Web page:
Nation Building generally refers to the construction or structuring of a national identity, which aims at unifying a people so that it remains politically stable and economically viable. The question now arises, how can we create a unified nation that accommodates diversity? How can we foster social homogeneity and still encourage individuality?

One common denominator that underpins all human interaction is RESPECT. This word has often been overlooked or overly simplified to only refer to the common social graces of saying please and thank you, whereas respect in nation building means much more.

How do respect and consideration affect the four pillars of nation building: Government and Administration, Economic Development, Land resources & Capital Infrastructure and Social Development?

When we look at the characteristics of good governance with special emphasis on Participation, Rule of Law, Consensus Orientation and Equity, the prime ingredients are RESPECT and CONSIDERATION. Consideration is the thought process of taking everything into account. Consideration is what propels a person to question how his actions will affect another. For example, if I choose to divert the funds earmarked for the construction of roads to something that benefits me and decide to patch the roads instead, I’ll be putting people’s lives at risk because those roads will become death traps. In the same vein, government policies are instituted based on how they will affect the governed. Any policy that will affect a people adversely becomes a catalyst for anarchy and civil unrest.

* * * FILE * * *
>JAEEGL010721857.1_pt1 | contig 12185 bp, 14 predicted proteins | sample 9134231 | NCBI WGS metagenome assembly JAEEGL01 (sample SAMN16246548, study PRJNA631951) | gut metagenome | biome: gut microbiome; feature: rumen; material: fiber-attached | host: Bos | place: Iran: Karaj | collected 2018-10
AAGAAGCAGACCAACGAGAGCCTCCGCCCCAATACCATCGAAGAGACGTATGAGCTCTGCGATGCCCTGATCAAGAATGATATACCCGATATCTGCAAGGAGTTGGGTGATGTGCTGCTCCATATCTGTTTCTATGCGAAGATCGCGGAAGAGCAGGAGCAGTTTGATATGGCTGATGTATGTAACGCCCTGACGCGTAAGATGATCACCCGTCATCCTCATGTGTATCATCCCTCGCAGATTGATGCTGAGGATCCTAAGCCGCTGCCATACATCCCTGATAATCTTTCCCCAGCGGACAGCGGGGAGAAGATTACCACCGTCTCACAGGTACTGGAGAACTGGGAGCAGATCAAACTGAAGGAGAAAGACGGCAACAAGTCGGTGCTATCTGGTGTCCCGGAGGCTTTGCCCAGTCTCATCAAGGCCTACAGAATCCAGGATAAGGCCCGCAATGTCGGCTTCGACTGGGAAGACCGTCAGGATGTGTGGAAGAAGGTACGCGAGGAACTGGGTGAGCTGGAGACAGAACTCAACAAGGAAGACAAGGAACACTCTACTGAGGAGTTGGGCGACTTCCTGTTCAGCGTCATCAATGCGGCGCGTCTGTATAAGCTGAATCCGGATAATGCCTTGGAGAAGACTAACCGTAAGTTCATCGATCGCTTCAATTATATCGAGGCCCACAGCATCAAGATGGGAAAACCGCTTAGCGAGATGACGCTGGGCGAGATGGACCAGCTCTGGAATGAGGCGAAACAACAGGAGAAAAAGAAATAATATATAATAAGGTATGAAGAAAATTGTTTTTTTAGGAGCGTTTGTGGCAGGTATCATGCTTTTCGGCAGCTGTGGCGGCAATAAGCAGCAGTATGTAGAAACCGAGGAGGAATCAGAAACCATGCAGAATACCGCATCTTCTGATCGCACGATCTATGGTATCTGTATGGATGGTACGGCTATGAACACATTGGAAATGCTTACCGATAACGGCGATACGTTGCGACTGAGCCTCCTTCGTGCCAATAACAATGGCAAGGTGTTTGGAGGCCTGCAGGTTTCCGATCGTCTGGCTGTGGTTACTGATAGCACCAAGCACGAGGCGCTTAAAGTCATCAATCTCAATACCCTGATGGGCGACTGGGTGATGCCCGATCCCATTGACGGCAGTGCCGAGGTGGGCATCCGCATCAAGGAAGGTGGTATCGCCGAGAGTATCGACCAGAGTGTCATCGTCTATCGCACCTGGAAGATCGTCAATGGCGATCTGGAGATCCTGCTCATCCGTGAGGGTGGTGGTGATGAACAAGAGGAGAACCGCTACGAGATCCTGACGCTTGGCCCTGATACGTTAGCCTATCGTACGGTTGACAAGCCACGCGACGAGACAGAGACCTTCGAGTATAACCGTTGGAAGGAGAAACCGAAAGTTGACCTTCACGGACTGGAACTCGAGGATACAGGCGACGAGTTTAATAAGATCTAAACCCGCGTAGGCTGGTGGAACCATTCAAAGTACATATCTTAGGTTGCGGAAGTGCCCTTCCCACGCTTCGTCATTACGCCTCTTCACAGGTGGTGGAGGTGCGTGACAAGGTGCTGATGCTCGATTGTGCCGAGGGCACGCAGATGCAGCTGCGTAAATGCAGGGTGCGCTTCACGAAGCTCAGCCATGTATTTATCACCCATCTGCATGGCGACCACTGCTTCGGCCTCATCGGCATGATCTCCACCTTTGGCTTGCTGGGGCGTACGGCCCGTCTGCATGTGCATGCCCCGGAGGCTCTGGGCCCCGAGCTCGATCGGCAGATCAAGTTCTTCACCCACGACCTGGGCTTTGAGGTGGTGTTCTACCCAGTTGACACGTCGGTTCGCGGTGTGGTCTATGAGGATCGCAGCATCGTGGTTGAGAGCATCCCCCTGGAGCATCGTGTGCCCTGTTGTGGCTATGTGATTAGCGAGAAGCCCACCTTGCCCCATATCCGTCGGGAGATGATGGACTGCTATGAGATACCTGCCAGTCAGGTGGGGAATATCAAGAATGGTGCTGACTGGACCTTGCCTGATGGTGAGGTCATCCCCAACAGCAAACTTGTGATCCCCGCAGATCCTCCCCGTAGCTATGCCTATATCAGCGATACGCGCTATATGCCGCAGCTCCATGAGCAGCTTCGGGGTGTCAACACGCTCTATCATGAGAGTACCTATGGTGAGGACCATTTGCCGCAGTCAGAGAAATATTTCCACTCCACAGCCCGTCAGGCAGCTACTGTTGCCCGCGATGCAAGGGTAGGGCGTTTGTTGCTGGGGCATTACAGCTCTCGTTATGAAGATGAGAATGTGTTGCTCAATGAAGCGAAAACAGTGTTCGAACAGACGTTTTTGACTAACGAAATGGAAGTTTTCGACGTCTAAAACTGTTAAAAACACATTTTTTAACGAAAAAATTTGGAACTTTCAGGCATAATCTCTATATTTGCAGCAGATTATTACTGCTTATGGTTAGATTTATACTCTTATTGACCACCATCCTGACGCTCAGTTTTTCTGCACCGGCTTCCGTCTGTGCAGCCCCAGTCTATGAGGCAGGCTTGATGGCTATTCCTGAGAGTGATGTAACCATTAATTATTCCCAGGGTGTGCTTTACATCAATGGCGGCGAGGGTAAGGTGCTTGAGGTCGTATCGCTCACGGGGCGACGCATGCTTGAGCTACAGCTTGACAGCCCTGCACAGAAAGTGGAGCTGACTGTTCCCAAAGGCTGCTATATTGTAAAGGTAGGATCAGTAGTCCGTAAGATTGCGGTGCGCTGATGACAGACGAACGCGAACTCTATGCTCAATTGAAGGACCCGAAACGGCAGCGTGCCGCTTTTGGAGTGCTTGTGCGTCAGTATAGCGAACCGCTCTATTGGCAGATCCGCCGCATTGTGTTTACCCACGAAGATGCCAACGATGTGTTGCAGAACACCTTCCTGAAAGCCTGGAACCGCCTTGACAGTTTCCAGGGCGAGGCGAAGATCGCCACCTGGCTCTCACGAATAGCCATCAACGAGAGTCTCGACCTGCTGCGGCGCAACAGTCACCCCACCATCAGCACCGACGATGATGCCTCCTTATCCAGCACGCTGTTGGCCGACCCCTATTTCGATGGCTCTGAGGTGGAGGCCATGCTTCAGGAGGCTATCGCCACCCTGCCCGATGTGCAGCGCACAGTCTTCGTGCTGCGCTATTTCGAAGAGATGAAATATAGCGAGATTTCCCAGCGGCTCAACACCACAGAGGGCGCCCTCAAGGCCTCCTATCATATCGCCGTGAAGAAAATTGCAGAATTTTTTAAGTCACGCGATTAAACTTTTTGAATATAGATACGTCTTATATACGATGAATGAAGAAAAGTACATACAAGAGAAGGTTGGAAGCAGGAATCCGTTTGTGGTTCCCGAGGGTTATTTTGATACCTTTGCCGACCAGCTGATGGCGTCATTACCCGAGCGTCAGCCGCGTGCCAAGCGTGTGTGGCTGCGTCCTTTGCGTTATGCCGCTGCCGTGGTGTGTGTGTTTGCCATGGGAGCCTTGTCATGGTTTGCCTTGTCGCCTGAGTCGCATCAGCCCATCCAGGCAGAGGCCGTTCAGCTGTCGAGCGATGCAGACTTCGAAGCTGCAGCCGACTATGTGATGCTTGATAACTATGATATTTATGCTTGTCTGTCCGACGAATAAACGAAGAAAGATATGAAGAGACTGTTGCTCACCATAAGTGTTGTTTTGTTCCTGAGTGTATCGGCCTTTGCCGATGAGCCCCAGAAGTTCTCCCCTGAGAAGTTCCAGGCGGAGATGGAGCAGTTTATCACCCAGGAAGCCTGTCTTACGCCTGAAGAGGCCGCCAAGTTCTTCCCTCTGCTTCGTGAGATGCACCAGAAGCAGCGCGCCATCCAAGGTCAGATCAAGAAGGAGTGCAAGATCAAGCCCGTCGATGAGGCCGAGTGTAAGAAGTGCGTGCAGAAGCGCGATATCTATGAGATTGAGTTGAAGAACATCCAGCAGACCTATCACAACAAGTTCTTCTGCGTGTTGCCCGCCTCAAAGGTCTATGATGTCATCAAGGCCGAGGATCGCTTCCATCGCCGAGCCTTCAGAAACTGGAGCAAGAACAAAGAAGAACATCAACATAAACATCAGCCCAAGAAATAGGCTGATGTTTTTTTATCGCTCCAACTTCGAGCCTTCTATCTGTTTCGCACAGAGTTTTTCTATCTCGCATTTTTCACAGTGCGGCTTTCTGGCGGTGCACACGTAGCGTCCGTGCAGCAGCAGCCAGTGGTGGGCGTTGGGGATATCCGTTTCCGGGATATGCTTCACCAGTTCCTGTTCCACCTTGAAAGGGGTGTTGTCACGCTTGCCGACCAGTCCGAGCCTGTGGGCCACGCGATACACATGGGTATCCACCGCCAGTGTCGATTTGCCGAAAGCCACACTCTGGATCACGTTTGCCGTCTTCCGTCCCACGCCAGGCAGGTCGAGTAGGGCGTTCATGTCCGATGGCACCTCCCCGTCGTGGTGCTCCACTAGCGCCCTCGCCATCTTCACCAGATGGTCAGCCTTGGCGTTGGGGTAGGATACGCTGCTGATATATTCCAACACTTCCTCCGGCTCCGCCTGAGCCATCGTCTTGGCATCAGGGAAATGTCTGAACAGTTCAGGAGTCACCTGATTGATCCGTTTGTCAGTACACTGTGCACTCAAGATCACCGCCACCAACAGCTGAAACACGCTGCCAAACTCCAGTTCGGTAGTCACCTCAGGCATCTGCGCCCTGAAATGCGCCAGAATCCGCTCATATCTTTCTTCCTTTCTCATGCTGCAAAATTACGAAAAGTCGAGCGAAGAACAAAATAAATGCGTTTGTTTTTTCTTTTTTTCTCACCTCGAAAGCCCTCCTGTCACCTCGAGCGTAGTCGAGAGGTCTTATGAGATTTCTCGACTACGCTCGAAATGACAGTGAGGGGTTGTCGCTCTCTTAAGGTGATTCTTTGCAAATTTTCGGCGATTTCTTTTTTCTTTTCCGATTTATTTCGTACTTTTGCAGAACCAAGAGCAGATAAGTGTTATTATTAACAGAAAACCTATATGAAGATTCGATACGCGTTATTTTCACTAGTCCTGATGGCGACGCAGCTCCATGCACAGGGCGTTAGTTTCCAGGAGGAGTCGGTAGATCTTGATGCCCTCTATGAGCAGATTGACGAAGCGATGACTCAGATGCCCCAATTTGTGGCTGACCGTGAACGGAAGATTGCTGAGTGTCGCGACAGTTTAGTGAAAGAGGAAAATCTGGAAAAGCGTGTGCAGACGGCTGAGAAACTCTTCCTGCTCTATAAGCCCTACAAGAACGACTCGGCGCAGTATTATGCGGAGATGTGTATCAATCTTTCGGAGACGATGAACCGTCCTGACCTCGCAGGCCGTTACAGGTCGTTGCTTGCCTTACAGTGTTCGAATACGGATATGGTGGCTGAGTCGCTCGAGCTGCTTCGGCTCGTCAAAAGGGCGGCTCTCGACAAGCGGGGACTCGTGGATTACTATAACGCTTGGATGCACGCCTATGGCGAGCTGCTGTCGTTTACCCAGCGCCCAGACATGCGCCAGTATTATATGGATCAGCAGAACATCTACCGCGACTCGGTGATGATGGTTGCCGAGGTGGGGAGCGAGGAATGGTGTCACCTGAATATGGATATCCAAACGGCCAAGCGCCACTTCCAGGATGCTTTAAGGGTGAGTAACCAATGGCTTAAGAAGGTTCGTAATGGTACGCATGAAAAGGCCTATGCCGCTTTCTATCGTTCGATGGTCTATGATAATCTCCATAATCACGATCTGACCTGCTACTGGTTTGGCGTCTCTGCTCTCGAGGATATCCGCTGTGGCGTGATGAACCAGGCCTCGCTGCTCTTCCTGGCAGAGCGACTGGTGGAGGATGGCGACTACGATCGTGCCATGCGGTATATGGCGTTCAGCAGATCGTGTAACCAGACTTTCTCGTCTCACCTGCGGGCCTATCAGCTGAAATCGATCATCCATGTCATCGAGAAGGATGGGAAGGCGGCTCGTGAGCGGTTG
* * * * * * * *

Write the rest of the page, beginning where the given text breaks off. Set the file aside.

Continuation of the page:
When we talk about transparency and accountability in economic development, we are looking at the key element of trust. When trust is broken between the government and the governed, the resultant effect is social instability, which creates an atmosphere that is not conducive for economic growth. Trust is easily broken when promises made to the people are not met. For example, when people have served the nation and have retired from active service, their pension must be paid in the manner it was promised to them during active service. When government promises an upward review of salaries, this must be met for trust to be built. Trust rides on the vehicle of respect and consideration, which invariably means that our word must be our bond.